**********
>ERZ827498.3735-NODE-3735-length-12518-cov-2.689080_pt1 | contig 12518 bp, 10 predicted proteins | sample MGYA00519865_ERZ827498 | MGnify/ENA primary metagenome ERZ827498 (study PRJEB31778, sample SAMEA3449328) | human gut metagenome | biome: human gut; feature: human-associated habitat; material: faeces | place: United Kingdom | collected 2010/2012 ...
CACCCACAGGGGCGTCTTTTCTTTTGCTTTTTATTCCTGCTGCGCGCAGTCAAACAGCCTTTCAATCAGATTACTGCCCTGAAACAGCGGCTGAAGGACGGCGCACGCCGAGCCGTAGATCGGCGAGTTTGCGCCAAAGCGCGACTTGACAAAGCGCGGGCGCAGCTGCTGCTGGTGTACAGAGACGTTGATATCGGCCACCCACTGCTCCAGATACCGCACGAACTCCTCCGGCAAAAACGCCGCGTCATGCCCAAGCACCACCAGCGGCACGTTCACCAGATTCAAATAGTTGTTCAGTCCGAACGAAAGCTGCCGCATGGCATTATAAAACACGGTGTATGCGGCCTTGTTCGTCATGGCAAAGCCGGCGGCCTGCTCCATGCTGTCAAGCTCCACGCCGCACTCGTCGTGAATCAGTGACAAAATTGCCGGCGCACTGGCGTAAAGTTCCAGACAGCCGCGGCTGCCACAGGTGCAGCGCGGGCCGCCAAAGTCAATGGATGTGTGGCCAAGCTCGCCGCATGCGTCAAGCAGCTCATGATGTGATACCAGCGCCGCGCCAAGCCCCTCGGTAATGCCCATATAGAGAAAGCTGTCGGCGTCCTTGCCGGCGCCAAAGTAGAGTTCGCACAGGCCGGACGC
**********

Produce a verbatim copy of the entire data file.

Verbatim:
>ERZ827498.3735-NODE-3735-length-12518-cov-2.689080_pt1 | contig 12518 bp, 10 predicted proteins | sample MGYA00519865_ERZ827498 | MGnify/ENA primary metagenome ERZ827498 (study PRJEB31778, sample SAMEA3449328) | human gut metagenome | biome: human gut; feature: human-associated habitat; material: faeces | place: United Kingdom | collected 2010/2012 ...
CACCCACAGGGGCGTCTTTTCTTTTGCTTTTTATTCCTGCTGCGCGCAGTCAAACAGCCTTTCAATCAGATTACTGCCCTGAAACAGCGGCTGAAGGACGGCGCACGCCGAGCCGTAGATCGGCGAGTTTGCGCCAAAGCGCGACTTGACAAAGCGCGGGCGCAGCTGCTGCTGGTGTACAGAGACGTTGATATCGGCCACCCACTGCTCCAGATACCGCACGAACTCCTCCGGCAAAAACGCCGCGTCATGCCCAAGCACCACCAGCGGCACGTTCACCAGATTCAAATAGTTGTTCAGTCCGAACGAAAGCTGCCGCATGGCATTATAAAACACGGTGTATGCGGCCTTGTTCGTCATGGCAAAGCCGGCGGCCTGCTCCATGCTGTCAAGCTCCACGCCGCACTCGTCGTGAATCAGTGACAAAATTGCCGGCGCACTGGCGTAAAGTTCCAGACAGCCGCGGCTGCCACAGGTGCAGCGCGGGCCGCCAAAGTCAATGGATGTGTGGCCAAGCTCGCCGCATGCGTCAAGCAGCTCATGATGTGATACCAGCGCCGCGCCAAGCCCCTCGGTAATGCCCATATAGAGAAAGCTGTCGGCGTCCTTGCCGGCGCCAAAGTAGAGTTCGCACAGGCCGGACGC